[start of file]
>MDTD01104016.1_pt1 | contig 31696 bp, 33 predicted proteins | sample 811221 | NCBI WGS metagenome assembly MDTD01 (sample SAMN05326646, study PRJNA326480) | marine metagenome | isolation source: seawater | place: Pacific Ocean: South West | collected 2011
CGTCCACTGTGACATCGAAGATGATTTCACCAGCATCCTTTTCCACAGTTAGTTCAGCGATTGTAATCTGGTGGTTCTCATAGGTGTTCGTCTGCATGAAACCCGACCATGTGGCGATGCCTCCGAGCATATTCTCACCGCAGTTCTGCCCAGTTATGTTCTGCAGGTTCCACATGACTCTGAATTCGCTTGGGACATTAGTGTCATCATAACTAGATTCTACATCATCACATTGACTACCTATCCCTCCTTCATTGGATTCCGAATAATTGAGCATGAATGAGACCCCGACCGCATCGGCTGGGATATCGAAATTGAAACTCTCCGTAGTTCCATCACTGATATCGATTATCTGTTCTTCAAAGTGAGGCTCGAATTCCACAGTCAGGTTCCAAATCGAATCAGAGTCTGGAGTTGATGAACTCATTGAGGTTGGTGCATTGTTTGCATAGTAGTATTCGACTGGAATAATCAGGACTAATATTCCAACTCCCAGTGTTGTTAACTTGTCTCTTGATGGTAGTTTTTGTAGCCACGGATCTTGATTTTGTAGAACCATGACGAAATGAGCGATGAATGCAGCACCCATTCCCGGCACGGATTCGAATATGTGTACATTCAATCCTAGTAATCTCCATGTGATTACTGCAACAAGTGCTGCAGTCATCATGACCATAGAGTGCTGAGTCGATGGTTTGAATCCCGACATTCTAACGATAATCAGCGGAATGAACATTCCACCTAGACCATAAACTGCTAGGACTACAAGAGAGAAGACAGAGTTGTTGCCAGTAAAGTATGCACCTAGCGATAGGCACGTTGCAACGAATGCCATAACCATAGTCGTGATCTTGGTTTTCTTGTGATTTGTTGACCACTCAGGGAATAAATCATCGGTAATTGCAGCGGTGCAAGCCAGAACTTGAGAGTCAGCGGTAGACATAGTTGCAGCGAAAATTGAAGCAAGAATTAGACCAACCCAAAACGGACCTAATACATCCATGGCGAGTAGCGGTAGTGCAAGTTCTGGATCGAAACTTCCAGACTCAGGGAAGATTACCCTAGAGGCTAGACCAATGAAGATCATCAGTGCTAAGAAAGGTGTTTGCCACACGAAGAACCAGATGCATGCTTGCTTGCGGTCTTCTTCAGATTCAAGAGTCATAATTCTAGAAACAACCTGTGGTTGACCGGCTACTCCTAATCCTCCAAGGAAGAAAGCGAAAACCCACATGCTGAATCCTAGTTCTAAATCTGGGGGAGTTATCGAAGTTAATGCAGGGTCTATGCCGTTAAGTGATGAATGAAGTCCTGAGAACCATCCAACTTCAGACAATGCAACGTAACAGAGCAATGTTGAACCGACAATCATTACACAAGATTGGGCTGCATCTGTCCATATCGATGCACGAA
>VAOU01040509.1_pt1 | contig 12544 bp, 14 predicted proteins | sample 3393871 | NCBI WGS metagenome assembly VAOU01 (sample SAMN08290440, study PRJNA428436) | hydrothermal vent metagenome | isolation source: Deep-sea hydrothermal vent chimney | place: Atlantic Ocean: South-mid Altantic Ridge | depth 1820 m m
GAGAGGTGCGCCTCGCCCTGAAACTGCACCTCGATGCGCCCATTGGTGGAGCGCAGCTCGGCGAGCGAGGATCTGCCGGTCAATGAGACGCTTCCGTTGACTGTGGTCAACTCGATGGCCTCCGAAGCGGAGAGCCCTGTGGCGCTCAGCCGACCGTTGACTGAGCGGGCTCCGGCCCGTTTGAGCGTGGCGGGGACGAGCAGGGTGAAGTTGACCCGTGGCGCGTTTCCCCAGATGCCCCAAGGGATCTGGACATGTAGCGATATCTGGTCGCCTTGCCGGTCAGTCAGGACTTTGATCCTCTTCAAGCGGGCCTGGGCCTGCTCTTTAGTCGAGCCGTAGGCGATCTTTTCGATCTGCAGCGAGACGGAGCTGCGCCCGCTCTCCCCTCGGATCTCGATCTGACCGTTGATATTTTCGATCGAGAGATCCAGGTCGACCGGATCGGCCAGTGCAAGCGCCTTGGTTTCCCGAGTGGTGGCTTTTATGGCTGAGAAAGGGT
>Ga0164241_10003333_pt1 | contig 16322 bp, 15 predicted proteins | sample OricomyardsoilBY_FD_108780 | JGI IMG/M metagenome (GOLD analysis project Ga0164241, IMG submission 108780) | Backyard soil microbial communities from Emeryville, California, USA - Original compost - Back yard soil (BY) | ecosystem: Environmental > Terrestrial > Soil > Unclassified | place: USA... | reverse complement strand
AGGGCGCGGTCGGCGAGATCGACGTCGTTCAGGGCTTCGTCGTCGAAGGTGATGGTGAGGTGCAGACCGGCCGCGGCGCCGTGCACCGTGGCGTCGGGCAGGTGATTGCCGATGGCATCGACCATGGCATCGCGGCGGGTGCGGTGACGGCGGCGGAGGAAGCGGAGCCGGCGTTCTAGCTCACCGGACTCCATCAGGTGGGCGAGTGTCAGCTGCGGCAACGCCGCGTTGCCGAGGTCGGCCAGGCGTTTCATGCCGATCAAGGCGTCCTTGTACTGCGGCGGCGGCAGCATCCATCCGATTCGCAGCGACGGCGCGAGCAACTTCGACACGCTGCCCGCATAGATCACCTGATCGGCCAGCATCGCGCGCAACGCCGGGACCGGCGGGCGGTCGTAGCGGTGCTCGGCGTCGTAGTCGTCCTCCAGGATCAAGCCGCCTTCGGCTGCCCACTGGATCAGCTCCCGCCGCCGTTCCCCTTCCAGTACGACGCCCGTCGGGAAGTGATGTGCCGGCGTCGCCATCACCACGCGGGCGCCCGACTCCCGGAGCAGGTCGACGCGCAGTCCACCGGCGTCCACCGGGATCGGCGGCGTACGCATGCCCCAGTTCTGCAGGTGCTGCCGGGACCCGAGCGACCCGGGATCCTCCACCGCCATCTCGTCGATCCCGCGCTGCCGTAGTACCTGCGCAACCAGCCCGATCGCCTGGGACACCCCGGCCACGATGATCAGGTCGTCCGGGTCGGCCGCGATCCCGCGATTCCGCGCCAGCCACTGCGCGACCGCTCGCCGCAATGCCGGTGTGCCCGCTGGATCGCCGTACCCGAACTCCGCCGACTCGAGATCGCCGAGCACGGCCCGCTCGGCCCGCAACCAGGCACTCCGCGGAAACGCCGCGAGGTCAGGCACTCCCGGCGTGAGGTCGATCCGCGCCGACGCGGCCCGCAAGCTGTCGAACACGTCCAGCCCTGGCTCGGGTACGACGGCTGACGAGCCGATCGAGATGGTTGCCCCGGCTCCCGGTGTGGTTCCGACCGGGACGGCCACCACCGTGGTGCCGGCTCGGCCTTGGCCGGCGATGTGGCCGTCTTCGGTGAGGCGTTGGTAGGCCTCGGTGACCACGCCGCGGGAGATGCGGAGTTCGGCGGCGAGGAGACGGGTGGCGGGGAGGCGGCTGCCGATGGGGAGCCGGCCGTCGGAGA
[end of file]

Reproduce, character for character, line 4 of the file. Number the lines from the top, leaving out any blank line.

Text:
GAGAGGTGCGCCTCGCCCTGAAACTGCACCTCGATGCGCCCATTGGTGGAGCGCAGCTCGGCGAGCGAGGATCTGCCGGTCAATGAGACGCTTCCGTTGACTGTGGTCAACTCGATGGCCTCCGAAGCGGAGAGCCCTGTGGCGCTCAGCCGACCGTTGACTGAGCGGGCTCCGGCCCGTTTGAGCGTGGCGGGGACGAGCAGGGTGAAGTTGACCCGTGGCGCGTTTCCCCAGATGCCCCAAGGGATCTGGACATGTAGCGATATCTGGTCGCCTTGCCGGTCAGTCAGGACTTTGATCCTCTTCAAGCGGGCCTGGGCCTGCTCTTTAGTCGAGCCGTAGGCGATCTTTTCGATCTGCAGCGAGACGGAGCTGCGCCCGCTCTCCCCTCGGATCTCGATCTGACCGTTGATATTTTCGATCGAGAGATCCAGGTCGACCGGATCGGCCAGTGCAAGCGCCTTGGTTTCCCGAGTGGTGGCTTTTATGGCTGAGAAAGGGT